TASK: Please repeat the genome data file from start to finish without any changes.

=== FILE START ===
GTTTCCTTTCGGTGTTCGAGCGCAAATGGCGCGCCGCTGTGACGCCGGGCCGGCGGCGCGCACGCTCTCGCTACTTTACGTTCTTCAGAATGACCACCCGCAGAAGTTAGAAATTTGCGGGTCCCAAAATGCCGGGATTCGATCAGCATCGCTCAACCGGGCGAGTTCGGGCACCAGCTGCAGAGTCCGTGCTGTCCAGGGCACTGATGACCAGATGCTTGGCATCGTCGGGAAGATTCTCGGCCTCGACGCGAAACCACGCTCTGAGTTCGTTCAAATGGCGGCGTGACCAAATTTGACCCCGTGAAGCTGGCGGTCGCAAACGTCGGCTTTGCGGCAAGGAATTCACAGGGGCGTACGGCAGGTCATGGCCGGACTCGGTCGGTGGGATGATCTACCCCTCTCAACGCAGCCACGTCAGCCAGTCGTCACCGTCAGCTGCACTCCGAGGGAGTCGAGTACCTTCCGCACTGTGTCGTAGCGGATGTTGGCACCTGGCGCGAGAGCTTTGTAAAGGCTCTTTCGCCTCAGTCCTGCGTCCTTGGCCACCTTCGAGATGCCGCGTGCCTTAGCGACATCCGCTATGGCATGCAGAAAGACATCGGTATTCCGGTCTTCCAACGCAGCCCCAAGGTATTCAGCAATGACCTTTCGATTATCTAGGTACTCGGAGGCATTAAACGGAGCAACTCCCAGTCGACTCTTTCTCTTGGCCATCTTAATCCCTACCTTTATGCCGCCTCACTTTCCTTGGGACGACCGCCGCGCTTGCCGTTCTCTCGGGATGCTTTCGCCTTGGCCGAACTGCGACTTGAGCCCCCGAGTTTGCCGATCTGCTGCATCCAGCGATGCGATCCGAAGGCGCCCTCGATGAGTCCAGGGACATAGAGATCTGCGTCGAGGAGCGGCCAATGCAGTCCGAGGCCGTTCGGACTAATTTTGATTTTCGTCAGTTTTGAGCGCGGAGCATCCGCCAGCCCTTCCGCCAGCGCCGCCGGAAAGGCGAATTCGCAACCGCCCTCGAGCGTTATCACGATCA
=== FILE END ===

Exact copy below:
GTTTCCTTTCGGTGTTCGAGCGCAAATGGCGCGCCGCTGTGACGCCGGGCCGGCGGCGCGCACGCTCTCGCTACTTTACGTTCTTCAGAATGACCACCCGCAGAAGTTAGAAATTTGCGGGTCCCAAAATGCCGGGATTCGATCAGCATCGCTCAACCGGGCGAGTTCGGGCACCAGCTGCAGAGTCCGTGCTGTCCAGGGCACTGATGACCAGATGCTTGGCATCGTCGGGAAGATTCTCGGCCTCGACGCGAAACCACGCTCTGAGTTCGTTCAAATGGCGGCGTGACCAAATTTGACCCCGTGAAGCTGGCGGTCGCAAACGTCGGCTTTGCGGCAAGGAATTCACAGGGGCGTACGGCAGGTCATGGCCGGACTCGGTCGGTGGGATGATCTACCCCTCTCAACGCAGCCACGTCAGCCAGTCGTCACCGTCAGCTGCACTCCGAGGGAGTCGAGTACCTTCCGCACTGTGTCGTAGCGGATGTTGGCACCTGGCGCGAGAGCTTTGTAAAGGCTCTTTCGCCTCAGTCCTGCGTCCTTGGCCACCTTCGAGATGCCGCGTGCCTTAGCGACATCCGCTATGGCATGCAGAAAGACATCGGTATTCCGGTCTTCCAACGCAGCCCCAAGGTATTCAGCAATGACCTTTCGATTATCTAGGTACTCGGAGGCATTAAACGGAGCAACTCCCAGTCGACTCTTTCTCTTGGCCATCTTAATCCCTACCTTTATGCCGCCTCACTTTCCTTGGGACGACCGCCGCGCTTGCCGTTCTCTCGGGATGCTTTCGCCTTGGCCGAACTGCGACTTGAGCCCCCGAGTTTGCCGATCTGCTGCATCCAGCGATGCGATCCGAAGGCGCCCTCGATGAGTCCAGGGACATAGAGATCTGCGTCGAGGAGCGGCCAATGCAGTCCGAGGCCGTTCGGACTAATTTTGATTTTCGTCAGTTTTGAGCGCGGAGCATCCGCCAGCCCTTCCGCCAGCGCCGCCGGAAAGGCGAATTCGCAACCGCCCTCGAGCGTTATCACGATCA